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Kyoto University successfully alter the risk/reward decision-making process in the brain through optical stimulation: Clarification of the brain neural circuit mechanism


The research group consisting of Assistant Professor Ryo Sasaki and Professor Tadashi Isa of the Graduate School of Medicine at Kyoto University, Professor Jun Ohta of the Graduate School of Science and Technology at Nara Institute of Science and Technology, and Associate Professor Kenta Kobayashi of the National Institute for Physiological Sciences, National Institutes of Natural Sciences announced that they had discovered the brain neural circuit that regulates the balance between reward and risk. Using path-selective optogenetic activity manipulation in a macaque monkey that was performing an advanced cognitive task, they successfully controlled the monkey's volitional preference. The result is expected to be applicable to addiction treatment and other areas. Their achievement was published on January 4, 2024, in the international academic journal Science.

In a situation where an animal needs to accept either "high failure probability/high reward rate (high risk/high return [HH])" or "low failure rate/low reward rate (low risk/low return [LL])," it makes a choice based on the flexible decision-making that depends on the situation and environment. On the other hand, many points remain unclear about the mechanisms of the brain neural circuits that integrate the reward/risk information and control their balance.

The research group used macaque monkeys (Japanese macaques), whose brains are relatively homologous to the human brain, to examine the frontal lobe, which is assumed to be involved in complex decision-making during task execution. The theme involved a two-choice task in which participants selected circles of different colors displayed on the screen, with rewards (amount of juice) and probabilities varying among colors (25 colors). When researchers investigated the monkeys' preferences in advance, all six preferred HH.

By subdividing the areas of the prefrontal cortex and suppressing each one individually during a task, the group investigated the divided area where this risk preference disappeared and found that it was the Brodmann area 6V in the ventral tegmental area (VTA). This region was previously considered a higher-order center of movement, but no detailed analysis had been performed. Furthermore, regarding the route in which the input to Brodmann area 6V is made, the research group targeted the VTA in the midbrain, which is suspected to play an important role in decision-making for reward acquisition. They selectively stimulated the pathway with optogenetic techniques and examined whether each stimulus changes a monkey's decision-making. The research group previously revealed a very strong dopaminergic projection from VTA to Brodmann area 6V.

The optogenetic method involves the introduction and expression of a membrane protein that senses light and allows ions to pass through into specific neurons in the central nervous system. This enables the specific activation or inhibition of neurons within milliseconds by light illumination. However, delivering light to the deep parts of the brains of primates has been challenging due to their large size.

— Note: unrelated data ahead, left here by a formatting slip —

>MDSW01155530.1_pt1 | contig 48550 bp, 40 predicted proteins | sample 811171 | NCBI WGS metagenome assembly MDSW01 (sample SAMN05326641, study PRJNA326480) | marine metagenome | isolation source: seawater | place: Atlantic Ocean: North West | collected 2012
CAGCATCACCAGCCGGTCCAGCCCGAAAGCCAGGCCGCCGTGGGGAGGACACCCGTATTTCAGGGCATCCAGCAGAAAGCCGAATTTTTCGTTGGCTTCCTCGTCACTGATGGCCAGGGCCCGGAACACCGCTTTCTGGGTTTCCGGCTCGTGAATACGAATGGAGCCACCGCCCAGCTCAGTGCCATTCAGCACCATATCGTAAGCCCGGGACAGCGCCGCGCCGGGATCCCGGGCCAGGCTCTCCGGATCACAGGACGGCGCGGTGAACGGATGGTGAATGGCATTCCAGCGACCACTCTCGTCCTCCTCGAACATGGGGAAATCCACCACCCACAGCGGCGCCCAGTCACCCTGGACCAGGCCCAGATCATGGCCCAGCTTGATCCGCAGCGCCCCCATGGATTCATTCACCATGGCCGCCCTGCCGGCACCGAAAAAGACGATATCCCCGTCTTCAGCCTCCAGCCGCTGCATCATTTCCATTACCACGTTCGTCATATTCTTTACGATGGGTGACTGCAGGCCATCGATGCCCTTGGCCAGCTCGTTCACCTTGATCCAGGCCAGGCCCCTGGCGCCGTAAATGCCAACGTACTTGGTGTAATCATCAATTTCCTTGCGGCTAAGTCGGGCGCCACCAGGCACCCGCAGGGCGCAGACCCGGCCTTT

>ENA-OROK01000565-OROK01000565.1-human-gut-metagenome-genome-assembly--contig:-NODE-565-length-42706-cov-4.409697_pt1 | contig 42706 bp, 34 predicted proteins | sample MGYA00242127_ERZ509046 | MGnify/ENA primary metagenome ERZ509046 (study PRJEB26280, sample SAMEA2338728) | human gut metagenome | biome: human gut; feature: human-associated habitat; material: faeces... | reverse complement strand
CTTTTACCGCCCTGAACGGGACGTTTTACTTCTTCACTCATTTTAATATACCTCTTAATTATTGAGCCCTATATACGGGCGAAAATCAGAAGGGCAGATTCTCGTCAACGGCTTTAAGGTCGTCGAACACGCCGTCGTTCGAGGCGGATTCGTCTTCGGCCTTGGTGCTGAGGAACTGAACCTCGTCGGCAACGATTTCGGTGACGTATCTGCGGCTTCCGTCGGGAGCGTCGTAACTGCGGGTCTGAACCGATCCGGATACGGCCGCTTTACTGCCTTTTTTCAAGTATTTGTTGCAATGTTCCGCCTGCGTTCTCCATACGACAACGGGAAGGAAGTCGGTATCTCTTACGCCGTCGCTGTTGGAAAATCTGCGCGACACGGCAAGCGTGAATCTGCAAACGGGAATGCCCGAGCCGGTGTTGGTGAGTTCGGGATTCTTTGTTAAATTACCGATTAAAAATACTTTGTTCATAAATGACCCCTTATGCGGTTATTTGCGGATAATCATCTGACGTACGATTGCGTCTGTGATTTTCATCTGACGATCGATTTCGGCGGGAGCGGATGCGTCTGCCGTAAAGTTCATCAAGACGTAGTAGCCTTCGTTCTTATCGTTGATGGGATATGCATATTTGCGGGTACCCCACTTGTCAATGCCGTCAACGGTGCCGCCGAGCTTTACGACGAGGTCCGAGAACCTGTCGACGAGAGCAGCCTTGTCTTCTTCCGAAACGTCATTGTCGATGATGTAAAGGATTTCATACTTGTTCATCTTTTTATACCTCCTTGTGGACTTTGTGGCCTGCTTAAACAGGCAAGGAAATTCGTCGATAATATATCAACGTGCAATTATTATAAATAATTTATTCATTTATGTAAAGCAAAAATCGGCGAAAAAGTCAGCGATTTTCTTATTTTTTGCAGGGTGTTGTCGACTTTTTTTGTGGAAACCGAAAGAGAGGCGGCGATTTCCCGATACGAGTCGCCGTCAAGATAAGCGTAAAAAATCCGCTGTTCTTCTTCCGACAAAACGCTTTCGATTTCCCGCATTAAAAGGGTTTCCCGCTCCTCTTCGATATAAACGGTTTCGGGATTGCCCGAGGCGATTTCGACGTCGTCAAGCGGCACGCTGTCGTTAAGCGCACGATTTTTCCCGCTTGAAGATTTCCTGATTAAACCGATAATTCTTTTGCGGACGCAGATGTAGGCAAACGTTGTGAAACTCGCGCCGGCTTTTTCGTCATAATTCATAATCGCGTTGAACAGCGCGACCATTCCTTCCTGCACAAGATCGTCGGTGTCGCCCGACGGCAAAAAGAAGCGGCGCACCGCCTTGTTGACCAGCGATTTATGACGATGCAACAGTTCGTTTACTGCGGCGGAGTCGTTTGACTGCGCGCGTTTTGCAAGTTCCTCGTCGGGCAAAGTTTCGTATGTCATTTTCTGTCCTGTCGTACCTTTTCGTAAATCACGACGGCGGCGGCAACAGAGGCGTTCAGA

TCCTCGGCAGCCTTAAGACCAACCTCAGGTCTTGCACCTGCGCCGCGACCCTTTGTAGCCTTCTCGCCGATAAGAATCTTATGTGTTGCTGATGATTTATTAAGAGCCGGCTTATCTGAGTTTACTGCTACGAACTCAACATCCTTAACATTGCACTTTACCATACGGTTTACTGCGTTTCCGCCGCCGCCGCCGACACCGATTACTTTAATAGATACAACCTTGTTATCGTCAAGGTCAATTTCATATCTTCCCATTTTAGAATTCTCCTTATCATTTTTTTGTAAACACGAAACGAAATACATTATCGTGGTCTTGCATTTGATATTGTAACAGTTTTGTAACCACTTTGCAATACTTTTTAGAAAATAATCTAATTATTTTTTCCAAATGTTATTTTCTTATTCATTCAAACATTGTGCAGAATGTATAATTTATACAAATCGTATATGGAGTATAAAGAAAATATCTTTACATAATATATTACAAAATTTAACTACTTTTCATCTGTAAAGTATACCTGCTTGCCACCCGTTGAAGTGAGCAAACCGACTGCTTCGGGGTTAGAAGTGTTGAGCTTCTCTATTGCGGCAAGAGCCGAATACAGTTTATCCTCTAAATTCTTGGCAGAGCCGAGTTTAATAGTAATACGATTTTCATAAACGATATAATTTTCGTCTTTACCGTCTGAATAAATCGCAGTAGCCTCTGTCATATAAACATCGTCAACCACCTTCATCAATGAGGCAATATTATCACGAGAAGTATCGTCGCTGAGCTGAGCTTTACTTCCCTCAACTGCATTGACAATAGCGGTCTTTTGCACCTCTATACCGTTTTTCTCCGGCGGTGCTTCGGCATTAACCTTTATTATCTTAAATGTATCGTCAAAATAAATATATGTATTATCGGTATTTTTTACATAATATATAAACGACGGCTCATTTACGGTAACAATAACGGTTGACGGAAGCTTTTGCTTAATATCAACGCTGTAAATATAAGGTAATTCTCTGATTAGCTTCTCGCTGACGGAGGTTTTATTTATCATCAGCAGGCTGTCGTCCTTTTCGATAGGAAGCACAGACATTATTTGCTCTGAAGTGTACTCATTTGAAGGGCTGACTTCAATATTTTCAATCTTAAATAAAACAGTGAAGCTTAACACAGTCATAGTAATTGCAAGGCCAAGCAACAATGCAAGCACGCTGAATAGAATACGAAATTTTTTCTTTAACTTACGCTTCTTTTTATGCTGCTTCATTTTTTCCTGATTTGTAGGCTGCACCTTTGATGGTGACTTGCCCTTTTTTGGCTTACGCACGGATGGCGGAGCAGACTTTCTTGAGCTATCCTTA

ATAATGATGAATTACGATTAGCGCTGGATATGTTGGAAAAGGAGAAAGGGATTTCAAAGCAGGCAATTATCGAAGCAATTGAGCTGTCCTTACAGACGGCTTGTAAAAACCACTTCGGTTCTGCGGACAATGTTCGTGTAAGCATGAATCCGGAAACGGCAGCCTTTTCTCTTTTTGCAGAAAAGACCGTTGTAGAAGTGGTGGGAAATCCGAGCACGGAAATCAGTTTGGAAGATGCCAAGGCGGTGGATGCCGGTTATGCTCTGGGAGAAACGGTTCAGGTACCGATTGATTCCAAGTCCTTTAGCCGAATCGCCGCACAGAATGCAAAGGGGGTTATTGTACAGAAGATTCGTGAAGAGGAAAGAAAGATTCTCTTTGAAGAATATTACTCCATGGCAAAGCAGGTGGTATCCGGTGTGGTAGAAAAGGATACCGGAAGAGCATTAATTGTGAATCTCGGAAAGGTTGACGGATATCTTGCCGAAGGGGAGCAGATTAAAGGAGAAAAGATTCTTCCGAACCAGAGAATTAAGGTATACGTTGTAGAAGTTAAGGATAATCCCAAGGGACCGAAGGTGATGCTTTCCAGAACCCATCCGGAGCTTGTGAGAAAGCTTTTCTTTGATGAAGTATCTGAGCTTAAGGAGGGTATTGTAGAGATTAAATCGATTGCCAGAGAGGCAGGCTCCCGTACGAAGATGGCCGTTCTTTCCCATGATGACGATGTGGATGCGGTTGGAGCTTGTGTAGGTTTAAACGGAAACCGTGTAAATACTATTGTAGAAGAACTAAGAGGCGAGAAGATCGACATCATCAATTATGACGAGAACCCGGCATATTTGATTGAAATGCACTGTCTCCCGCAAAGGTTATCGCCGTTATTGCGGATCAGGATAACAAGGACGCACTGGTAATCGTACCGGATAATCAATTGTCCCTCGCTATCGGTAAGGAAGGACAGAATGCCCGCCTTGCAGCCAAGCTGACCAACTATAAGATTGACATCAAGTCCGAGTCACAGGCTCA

Accordingly, the researchers developed a technology that uses red light with high tissue penetration and implanted the developed probe (cortical electroencephalogram electrode with a light-emitting diode [LED]) into the 6V areas in the left and right brain. The probe is shaped like a 19 × 12 mm diagonally cut rectangle within which 29 LED electrodes are embedded. However, it can provide optical stimulation to a very limited area.

When various parts of area 6V were precisely stimulated during task performance, the optical stimulation of 6VV increased the HH preference, whereas the stimulation of 6VD alleviated the HH preference. Brain activity itself was also activated by 6VV stimulation and suppressed by 6VD stimulation. 6VV and 6VD were very close (only about 3 mm apart). Furthermore, repeated optical stimulation to 6VV resulted in the dependent accumulation of effects and fixed the HH preference.

A neurocomputational decoding analysis further confirmed that the behavior change can be explained by the altered brain activity. Efforts have started to alleviate addiction using transcranial magnetic stimulation to the prefrontal cortex. This study also revealed that the two areas that increase and alleviate the HH preference are located in close proximity, indicating a high likelihood that the stimulation must be applied in a pinpoint manner. In humans, 6VV and 6VD appear to be only 1−2 cm apart.

Isa commented, "Each person has a unique personality that makes their life unique, and a mental illness arises from its distortion. We are conducting this research in the hope that understanding such brain mechanisms will lead to treatment options. Although I finally got a clue, I am still only halfway there. We hope that the results will lead to the development of animal models of addiction and treatments for it."

Journal Information
Publication: Science
Title: Balancing risk-return decisions by manipulating the mesofrontal circuits in primates
DOI: 10.1126/science.adj6645

This article has been translated by JST with permission from The Science News Ltd. ( Unauthorized reproduction of the article and photographs is prohibited.

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